Inside prokaryotic cells, passive translational diffusion typically limits the rates with which cytoplasmic proteins can reach their locations. Diffusion is thus fundamental to most cellular processes, but the understanding of protein mobility in the highly crowded and non-homogeneous environment of a bacterial cell is still limited. Here we investigated the mobility of a large set of proteins in the cytoplasm of Escherichia coli, by employing fluorescence correlation spectroscopy (FCS) combined with simulations and theoretical modeling. We conclude that cytoplasmic protein mobility could be well described by Brownian diffusion in the confined geometry of the bacterial cell and at the high viscosity imposed by macromolecular crowding. We observed similar size dependence of protein diffusion for the majority of tested proteins, whether native or foreign to E. coli. For the faster-diffusing proteins, this size dependence is well consistent with the Stokes-Einstein relation once taking into account the specific dumbbell shape of protein fusions. Pronounced subdiffusion and hindered mobility are only observed for proteins with extensive interactions within the cytoplasm. Finally, while protein diffusion becomes markedly faster in actively growing cells, at high temperature, or upon treatment with rifampicin, and slower at high osmolarity, all of these perturbations affect proteins of different sizes in the same proportions, which could thus be described as changes of a well-defined cytoplasmic viscosity.

    1. Cell Biology
    Dawafuti Sherpa, Judith Mueller ... Arno F Alpi
    Research Article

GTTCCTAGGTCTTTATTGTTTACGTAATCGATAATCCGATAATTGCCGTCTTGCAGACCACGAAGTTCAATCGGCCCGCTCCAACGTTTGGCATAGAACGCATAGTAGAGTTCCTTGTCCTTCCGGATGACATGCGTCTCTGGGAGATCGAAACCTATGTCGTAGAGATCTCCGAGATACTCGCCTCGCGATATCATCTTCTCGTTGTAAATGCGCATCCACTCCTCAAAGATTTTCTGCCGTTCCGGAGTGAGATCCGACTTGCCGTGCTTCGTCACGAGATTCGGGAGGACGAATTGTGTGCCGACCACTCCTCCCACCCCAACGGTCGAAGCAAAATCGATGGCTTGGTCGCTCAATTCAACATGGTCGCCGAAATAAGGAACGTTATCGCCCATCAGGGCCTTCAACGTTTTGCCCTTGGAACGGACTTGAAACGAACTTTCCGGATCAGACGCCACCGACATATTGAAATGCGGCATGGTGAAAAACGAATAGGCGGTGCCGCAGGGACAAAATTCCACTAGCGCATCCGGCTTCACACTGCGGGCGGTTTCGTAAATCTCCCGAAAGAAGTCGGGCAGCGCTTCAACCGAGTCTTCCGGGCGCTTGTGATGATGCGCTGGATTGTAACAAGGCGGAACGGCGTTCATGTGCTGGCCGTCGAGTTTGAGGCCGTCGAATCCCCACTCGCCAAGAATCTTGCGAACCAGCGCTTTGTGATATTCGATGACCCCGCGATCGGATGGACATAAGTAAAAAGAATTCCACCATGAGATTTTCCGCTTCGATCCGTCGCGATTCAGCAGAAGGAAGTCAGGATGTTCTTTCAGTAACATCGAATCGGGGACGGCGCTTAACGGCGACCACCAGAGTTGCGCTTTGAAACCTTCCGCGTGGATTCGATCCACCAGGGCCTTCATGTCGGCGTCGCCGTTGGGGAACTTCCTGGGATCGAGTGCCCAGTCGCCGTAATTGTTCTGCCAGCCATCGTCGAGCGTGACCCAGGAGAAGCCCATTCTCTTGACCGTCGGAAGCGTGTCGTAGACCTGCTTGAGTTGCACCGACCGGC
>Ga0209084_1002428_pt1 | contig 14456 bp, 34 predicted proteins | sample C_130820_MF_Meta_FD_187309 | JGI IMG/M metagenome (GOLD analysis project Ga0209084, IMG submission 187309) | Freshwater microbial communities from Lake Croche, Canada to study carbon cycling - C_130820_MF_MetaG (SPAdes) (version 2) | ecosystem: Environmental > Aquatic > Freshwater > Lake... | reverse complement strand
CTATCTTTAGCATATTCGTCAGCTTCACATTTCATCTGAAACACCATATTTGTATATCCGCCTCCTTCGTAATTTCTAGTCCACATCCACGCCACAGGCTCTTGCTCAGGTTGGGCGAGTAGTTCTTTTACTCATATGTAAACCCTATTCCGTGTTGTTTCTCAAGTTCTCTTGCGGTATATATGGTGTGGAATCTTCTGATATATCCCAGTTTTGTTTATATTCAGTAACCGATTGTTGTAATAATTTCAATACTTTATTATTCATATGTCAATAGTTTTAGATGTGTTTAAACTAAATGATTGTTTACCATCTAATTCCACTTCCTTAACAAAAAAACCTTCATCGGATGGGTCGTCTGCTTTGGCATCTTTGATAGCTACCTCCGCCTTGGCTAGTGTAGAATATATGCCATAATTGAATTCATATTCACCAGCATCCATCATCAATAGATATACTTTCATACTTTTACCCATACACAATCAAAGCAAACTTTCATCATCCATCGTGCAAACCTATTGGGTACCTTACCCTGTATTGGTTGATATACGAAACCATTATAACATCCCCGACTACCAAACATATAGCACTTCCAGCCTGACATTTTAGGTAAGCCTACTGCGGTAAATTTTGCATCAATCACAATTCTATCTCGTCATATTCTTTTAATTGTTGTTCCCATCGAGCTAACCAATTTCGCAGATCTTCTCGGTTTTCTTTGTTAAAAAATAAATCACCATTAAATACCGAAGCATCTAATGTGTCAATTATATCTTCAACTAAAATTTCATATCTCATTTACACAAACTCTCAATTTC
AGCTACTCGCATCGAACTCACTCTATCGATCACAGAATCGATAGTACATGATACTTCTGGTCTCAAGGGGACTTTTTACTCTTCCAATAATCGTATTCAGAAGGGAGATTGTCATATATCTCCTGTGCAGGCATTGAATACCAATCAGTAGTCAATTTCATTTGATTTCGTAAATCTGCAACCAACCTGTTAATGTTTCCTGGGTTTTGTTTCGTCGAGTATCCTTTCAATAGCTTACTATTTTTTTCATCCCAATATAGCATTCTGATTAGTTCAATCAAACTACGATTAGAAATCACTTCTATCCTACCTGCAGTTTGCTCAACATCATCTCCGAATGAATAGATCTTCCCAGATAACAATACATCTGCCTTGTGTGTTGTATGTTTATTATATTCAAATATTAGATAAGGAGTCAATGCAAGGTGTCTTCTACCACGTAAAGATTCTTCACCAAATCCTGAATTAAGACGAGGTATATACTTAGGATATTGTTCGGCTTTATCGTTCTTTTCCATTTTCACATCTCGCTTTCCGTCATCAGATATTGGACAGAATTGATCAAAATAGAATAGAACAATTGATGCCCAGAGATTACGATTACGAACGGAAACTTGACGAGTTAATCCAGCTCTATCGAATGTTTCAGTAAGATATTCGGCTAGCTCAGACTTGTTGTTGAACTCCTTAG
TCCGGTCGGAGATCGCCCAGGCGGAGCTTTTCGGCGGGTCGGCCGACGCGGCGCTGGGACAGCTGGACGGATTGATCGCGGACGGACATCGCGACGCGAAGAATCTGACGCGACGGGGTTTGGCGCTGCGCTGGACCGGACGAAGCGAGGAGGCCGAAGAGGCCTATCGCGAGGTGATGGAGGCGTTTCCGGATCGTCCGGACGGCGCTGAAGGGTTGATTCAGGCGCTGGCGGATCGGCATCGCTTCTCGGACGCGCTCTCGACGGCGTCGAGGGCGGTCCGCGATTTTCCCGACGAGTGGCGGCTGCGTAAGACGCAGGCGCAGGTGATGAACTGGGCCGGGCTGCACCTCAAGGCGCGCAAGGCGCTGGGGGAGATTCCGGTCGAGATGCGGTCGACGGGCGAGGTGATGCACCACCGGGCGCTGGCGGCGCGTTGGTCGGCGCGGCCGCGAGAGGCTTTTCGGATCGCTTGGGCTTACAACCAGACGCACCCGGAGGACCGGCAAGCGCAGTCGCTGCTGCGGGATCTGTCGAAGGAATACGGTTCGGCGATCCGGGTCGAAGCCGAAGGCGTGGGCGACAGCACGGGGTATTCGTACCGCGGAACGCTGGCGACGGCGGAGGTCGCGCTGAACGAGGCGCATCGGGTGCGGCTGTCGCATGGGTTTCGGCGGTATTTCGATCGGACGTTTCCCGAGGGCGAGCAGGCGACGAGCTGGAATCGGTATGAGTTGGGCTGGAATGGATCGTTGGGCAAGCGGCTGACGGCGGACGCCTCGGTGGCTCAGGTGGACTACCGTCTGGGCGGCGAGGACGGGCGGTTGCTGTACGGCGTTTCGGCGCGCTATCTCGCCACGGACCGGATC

The development of haematopoietic stem cells into mature erythrocytes – erythropoiesis – is a controlled process characterized by cellular reorganization and drastic reshaping of the proteome landscape. Failure of ordered erythropoiesis is associated with anaemias and haematological malignancies. Although the ubiquitin system is a known crucial post-translational regulator in erythropoiesis, how the erythrocyte is reshaped by the ubiquitin system is poorly understood. By measuring the proteomic landscape of in vitro human erythropoiesis models, we found dynamic differential expression of subunits of the CTLH E3 ubiquitin ligase complex that formed maturation stage-dependent assemblies of topologically homologous RANBP9- and RANBP10-CTLH complexes. Moreover, protein abundance of CTLH’s cognate E2 ubiquitin conjugating enzyme UBE2H increased during terminal differentiation, and UBE2H expression depended on catalytically active CTLH E3 complexes. CRISPR-Cas9-mediated inactivation of CTLH E3 assemblies or UBE2H in erythroid progenitors revealed defects, including spontaneous and accelerated erythroid maturation as well as inefficient enucleation. Thus, we propose that dynamic maturation stage-specific changes of UBE2H-CTLH E2-E3 modules control the orderly progression of human erythropoiesis.